New Website Educates Ohio Voters on Judicial Races Ahead of Election Day

Through the Judicial Votes Count website, the Ohio State Bar Association provides information to voters who often skip voting in judicial races.

As election season kicks off, voters have likely paid attention to races for Congress and local leaders. Races for state, county, and appeals-court judges? Probably not so much. A new effort by the Ohio State Bar Association (OSBA) hopes to change that.

Launched earlier this month, the Judicial Votes Count website provides information about Ohio’s judicial system and judicial candidates. OSBA CEO Mary Amos Augsburger said that historically a substantial number of voters skip voting for judicial candidates because they know little about them. For instance, there was a 16 to 18 percent dropoff in the number of voters who selected a candidate in the state’s Supreme Court races in 2020.

We’ve always looked at it as our role to inform the public about what courts do, what judges do, and why voting for judges is important.

Mary Amos Augsburger, Ohio State Bar Association

Judicial Votes Count has existed since 2014, pooling the efforts of OSBA, the University of Akron, and other associations and nonprofits. But visibility has been low, Augsburger said. “Our role had been to make sure we were making sure our members were aware of it, so they could be sharing information in their own communities,” she says. “It’s a great resource, but without public awareness that it’s out there, it’s not really going to be used.”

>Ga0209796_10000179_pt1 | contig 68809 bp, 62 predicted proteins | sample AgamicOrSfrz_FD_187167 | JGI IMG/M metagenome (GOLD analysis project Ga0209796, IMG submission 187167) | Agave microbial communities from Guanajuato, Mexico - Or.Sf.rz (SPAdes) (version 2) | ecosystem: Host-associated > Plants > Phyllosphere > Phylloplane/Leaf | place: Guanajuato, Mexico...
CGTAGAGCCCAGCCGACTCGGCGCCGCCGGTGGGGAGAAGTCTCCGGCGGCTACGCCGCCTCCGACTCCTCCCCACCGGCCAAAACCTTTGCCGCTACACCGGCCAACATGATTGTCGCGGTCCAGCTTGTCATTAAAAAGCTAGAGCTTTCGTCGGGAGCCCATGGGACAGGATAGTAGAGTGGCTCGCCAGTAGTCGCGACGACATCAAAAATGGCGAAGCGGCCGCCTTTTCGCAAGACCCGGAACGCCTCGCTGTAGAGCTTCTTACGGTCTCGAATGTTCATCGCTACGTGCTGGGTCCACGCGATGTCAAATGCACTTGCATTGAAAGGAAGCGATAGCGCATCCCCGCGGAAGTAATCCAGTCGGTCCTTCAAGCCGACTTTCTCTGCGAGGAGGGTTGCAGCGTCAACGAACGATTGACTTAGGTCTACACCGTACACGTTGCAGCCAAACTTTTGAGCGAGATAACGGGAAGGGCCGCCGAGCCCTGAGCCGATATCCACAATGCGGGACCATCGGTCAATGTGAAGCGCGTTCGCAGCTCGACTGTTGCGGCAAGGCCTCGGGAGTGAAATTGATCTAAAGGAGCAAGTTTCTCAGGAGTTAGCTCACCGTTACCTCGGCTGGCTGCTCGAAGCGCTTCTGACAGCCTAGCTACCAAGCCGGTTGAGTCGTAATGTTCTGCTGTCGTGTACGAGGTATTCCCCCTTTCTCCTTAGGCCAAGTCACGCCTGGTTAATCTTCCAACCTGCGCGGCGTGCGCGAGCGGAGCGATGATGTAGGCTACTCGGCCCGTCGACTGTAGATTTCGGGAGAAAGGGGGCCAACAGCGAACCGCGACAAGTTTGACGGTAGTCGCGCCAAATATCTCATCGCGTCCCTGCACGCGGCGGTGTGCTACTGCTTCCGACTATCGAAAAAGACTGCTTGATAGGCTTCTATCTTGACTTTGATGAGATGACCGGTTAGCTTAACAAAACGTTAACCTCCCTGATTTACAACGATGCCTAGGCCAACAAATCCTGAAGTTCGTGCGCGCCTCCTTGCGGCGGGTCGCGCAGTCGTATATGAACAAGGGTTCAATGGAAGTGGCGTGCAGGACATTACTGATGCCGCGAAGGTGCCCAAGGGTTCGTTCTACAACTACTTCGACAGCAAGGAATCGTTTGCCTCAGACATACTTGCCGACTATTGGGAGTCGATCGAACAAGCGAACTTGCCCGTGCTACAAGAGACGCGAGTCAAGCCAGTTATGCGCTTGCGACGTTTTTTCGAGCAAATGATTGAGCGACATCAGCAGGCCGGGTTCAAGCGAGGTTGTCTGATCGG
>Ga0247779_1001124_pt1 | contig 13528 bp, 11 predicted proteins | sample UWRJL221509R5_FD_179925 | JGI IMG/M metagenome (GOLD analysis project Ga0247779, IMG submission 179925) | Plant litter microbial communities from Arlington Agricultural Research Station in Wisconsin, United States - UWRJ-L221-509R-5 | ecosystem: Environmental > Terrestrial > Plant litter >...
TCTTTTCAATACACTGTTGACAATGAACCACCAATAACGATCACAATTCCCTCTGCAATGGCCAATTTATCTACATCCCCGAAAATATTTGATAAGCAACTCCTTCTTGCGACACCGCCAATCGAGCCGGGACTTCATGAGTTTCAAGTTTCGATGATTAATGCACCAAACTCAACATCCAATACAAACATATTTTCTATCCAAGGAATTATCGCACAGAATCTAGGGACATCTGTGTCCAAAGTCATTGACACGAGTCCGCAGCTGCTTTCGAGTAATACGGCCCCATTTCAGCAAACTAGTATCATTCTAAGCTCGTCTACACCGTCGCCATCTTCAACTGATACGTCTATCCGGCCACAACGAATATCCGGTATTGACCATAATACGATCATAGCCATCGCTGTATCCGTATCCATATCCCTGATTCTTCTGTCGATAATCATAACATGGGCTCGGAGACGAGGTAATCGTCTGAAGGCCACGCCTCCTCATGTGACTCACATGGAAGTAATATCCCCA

So when the State Supreme Court asked OSBA to take the lead on managing Judicial Votes Count last June, it focused on making the website more public-facing, building more awareness around the site, and making it more user-friendly. Through a grant, OSBA developed a paid social media campaign to promote the site on Facebook, Instagram, and Google Ads. It’s also produced a YouTube advertisement.

Augsburger says that two OSBA staffers work on the site, developing promotion plans and reaching out to candidates to fill out profiles and questionnaires. On relatively short notice, it’s gathered such profiles for a majority of the candidates and contested races.

Through its promotional efforts, OSBA is hoping to draw 15 million ad impressions through election day and thus draw people to the website, Augsburger said. But evidence of the effort’s success will be in the votes themselves. For the first time in Ohio, party affiliations will be included for candidates in judicial races, which may increase the number of votes cast in them. But Augsburger said she’s hopeful that the website will play a role as well.

“We’ve always looked at it as our role to inform the public about what courts do, what judges do, and why voting for judges is important,” she said. “I think we’ll continue to administer the site. The question will be, how successful is the campaign, and is it worth an ongoing investment? We’ll have to evaluate that after the election.”

(tovfla/iStock/Getty Images)

Mark Athitakis

By Mark Athitakis

Mark Athitakis, a contributing editor for Associations Now, has written on nonprofits, the arts, and leadership for a variety of publications. He is a coauthor of The Dumbest Moments in Business History and hopes you never qualify for the sequel. MORE

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